So, if we say that your doctor at the hospital is going to visit the patient or any doctors, there's a good chance that that patient won't get on service because it's a hassle right, to increase the hassle. So concern around, that the opposite side of that. I understand when the government wants to do it, they want to make sure that we're certified by the patient's hospital, and we're continuing to look at that. So, there's got to be. An easier way to do it than having to visit the patient or having to send transportation for somebody's grandma that's lying in a hospital bed to pick her up and take her to the hospital just so the doctor can serve her. So, we're going to cause additional burdens to hospice patients if this goes through. And there's a lot of stuff around the hospice payment rate update and the proposal it needs to be for fair compensation and quality approval for the hospice industry. It's all focused on fraud and waste. Lots of patients in the industry that are in hospice for a really long period of time then get live discharged. And that's what the government's really focused on, that once a patient elects hospice, it's possible that your disease heals itself or you decide you don't want hospice anymore. There seems to be a large number of hospices that are discharging late after like 150 days and become a live discharge and then readmission later on. So, they're really focusing on that area.  

A18-02 Overview

The other area that the OIG came out and I expect it's going to hit on this as well is called “A18-02” question. The 18-02 question, where were you prior to hospice? Did you have an inpatient stay? Did you have an ER visit or were you a community referral? If you answer physician community referral, skilled nursing, assisted living, or unknown CMS now has the ability in your local states, have the ability at your physical intermittentary to audit those patients. So, they've actually publicly stated, OIG is going to do an ADR or a review of those patients for you. And my concern is that clinicians don't understand this question. They don't ask the right questions to the patient. Did you have an ER stay in the last 30 days? Did you have an inpatient event? Where were you prior to coming to hospice? That's super important to make sure we answer that question right. One and two, it's super important to make sure that our patients are hospice eligible. So, we're passing through the eligibility criteria. We're getting updated CTI, Certificate of Terminal Illness, and it's super important to make sure we're evaluating that hospice patient over and over and over to make sure that they continue to meet the requirements for hospice.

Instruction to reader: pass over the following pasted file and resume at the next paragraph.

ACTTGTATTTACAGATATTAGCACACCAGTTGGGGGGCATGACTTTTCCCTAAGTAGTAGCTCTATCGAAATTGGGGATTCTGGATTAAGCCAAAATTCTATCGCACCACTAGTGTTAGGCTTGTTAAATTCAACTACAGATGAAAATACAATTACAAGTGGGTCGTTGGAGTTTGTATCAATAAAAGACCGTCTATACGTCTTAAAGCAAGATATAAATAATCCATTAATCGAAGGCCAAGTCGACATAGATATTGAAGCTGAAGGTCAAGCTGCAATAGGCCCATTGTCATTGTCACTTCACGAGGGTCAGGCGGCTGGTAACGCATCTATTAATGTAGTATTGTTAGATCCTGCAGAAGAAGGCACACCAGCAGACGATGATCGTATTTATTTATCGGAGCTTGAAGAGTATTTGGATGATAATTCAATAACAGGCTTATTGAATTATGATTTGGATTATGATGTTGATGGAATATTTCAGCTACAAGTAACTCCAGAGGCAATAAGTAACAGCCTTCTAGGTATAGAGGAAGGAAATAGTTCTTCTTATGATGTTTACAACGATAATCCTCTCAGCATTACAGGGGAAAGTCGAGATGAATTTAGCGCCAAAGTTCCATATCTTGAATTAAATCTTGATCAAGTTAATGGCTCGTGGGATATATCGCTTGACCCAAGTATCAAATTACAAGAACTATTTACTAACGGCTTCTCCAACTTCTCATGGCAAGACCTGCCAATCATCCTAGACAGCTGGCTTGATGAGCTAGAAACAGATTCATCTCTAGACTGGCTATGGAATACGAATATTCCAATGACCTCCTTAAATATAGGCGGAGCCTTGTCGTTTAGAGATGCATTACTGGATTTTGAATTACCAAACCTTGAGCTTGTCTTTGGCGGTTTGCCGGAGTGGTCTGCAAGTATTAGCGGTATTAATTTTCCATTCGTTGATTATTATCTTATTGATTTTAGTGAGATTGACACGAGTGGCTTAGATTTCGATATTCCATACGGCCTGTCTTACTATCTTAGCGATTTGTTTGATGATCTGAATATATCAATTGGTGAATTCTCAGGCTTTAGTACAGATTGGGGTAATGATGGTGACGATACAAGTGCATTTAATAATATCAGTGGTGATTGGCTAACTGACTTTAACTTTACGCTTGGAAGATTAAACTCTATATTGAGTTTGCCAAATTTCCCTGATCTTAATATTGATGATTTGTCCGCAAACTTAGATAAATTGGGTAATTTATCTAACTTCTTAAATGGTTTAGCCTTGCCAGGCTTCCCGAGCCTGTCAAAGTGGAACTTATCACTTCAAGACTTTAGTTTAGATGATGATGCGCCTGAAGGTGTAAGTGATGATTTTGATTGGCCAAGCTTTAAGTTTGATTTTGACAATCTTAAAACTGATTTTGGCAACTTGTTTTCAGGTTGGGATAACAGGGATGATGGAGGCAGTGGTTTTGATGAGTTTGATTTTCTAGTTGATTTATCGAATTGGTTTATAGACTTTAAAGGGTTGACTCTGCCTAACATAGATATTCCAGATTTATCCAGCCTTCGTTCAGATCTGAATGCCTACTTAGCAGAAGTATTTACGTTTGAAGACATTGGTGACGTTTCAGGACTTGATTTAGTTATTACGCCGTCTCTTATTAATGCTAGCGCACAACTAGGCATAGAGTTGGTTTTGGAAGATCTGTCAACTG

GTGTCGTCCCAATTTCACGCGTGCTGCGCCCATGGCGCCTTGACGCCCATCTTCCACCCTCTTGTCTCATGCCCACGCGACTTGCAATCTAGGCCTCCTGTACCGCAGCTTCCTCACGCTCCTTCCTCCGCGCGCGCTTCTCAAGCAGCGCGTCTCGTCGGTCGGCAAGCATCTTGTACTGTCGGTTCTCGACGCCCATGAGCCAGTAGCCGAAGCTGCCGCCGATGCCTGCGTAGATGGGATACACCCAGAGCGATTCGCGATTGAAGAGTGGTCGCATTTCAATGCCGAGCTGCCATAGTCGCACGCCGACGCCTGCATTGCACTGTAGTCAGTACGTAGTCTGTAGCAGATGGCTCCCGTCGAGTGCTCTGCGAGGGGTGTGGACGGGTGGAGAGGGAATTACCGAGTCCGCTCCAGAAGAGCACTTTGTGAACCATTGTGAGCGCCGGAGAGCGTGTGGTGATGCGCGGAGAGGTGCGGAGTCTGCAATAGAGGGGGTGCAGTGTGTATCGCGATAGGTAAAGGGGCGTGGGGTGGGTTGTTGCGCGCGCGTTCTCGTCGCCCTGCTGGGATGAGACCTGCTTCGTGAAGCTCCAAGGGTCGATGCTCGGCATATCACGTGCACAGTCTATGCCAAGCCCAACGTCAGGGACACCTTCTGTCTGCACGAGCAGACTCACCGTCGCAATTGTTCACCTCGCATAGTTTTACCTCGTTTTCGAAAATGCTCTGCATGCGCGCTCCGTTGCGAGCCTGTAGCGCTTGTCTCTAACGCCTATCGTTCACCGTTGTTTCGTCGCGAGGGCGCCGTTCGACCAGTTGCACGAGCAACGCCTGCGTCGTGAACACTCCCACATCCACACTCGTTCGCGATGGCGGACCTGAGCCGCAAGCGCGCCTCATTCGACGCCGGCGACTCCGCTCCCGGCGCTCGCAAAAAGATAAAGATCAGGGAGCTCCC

Again, this is a proposed rule, so not a ton of impact. We got an increase, cap increase. They’ve been talking about a decrease in Cap for a long time. I think the increase that we got was not in line with inflation and kind of the CPI, but at least it's an increase, not a decrease. Please write to your congressman. Write to your senator. Tell them that the worst thing we can do is restrict patients or limit patients that can be seen in hospice. I’m still a firm believer that no patient should die alone. No patients should die alone, period. And no patient should die unless they’re hospice. This is a tragic accident. So, any patient that's sick that needs care should fall into the hospice benefit and not die on home health. Hospice provides all the medication, DME care, chaplain, social workers, spiritual care, family care, bereavement, all those things. So, it's the right place for patients to pass away. Unfortunately, we're going to lose some patients this year, but if we do, we want to make sure they're in hospice. So, get involved.  

With that said, appreciate all your time. Thank you for spending some time with us. It to us again if we can ever be of help, call us. If you have questions, call us. I'm happy to explain the rule. Talk to you very soon. Bye.  


Thanks for listening to the MHA Corner podcast. If you're interested in learning more about the proposed rule, contact us at [email protected].